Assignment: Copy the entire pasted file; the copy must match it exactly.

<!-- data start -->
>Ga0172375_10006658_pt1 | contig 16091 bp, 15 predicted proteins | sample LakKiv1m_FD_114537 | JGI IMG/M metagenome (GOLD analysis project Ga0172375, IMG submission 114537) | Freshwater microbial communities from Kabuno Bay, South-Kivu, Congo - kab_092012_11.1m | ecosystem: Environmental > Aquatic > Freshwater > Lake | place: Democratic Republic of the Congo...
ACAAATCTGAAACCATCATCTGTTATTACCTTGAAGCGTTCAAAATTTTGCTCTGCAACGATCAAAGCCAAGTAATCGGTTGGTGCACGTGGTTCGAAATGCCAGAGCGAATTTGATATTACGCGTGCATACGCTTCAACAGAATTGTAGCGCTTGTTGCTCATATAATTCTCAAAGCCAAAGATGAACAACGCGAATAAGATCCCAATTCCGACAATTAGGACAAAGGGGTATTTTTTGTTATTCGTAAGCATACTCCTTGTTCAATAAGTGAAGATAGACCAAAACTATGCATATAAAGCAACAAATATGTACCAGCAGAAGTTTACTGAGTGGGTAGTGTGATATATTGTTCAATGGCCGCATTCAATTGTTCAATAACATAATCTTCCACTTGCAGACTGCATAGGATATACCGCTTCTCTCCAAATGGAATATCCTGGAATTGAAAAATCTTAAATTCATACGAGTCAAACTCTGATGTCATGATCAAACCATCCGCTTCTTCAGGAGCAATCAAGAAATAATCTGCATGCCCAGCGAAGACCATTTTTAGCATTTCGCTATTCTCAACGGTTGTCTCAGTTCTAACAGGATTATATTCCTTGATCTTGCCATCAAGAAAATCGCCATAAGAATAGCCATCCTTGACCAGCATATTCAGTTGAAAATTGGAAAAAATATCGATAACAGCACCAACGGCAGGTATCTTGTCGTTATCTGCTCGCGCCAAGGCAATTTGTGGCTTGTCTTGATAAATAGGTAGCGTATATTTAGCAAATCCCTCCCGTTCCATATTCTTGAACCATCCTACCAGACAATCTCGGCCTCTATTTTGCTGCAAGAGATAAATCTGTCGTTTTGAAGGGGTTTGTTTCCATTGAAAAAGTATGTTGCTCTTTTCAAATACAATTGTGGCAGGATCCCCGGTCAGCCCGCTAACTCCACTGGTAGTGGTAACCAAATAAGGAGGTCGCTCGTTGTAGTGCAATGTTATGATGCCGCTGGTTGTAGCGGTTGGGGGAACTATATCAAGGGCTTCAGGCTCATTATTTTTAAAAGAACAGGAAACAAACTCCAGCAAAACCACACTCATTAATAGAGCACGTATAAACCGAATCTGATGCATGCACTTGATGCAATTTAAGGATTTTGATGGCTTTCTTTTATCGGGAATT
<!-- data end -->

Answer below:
>Ga0172375_10006658_pt1 | contig 16091 bp, 15 predicted proteins | sample LakKiv1m_FD_114537 | JGI IMG/M metagenome (GOLD analysis project Ga0172375, IMG submission 114537) | Freshwater microbial communities from Kabuno Bay, South-Kivu, Congo - kab_092012_11.1m | ecosystem: Environmental > Aquatic > Freshwater > Lake | place: Democratic Republic of the Congo...
ACAAATCTGAAACCATCATCTGTTATTACCTTGAAGCGTTCAAAATTTTGCTCTGCAACGATCAAAGCCAAGTAATCGGTTGGTGCACGTGGTTCGAAATGCCAGAGCGAATTTGATATTACGCGTGCATACGCTTCAACAGAATTGTAGCGCTTGTTGCTCATATAATTCTCAAAGCCAAAGATGAACAACGCGAATAAGATCCCAATTCCGACAATTAGGACAAAGGGGTATTTTTTGTTATTCGTAAGCATACTCCTTGTTCAATAAGTGAAGATAGACCAAAACTATGCATATAAAGCAACAAATATGTACCAGCAGAAGTTTACTGAGTGGGTAGTGTGATATATTGTTCAATGGCCGCATTCAATTGTTCAATAACATAATCTTCCACTTGCAGACTGCATAGGATATACCGCTTCTCTCCAAATGGAATATCCTGGAATTGAAAAATCTTAAATTCATACGAGTCAAACTCTGATGTCATGATCAAACCATCCGCTTCTTCAGGAGCAATCAAGAAATAATCTGCATGCCCAGCGAAGACCATTTTTAGCATTTCGCTATTCTCAACGGTTGTCTCAGTTCTAACAGGATTATATTCCTTGATCTTGCCATCAAGAAAATCGCCATAAGAATAGCCATCCTTGACCAGCATATTCAGTTGAAAATTGGAAAAAATATCGATAACAGCACCAACGGCAGGTATCTTGTCGTTATCTGCTCGCGCCAAGGCAATTTGTGGCTTGTCTTGATAAATAGGTAGCGTATATTTAGCAAATCCCTCCCGTTCCATATTCTTGAACCATCCTACCAGACAATCTCGGCCTCTATTTTGCTGCAAGAGATAAATCTGTCGTTTTGAAGGGGTTTGTTTCCATTGAAAAAGTATGTTGCTCTTTTCAAATACAATTGTGGCAGGATCCCCGGTCAGCCCGCTAACTCCACTGGTAGTGGTAACCAAATAAGGAGGTCGCTCGTTGTAGTGCAATGTTATGATGCCGCTGGTTGTAGCGGTTGGGGGAACTATATCAAGGGCTTCAGGCTCATTATTTTTAAAAGAACAGGAAACAAACTCCAGCAAAACCACACTCATTAATAGAGCACGTATAAACCGAATCTGATGCATGCACTTGATGCAATTTAAGGATTTTGATGGCTTTCTTTTATCGGGAATT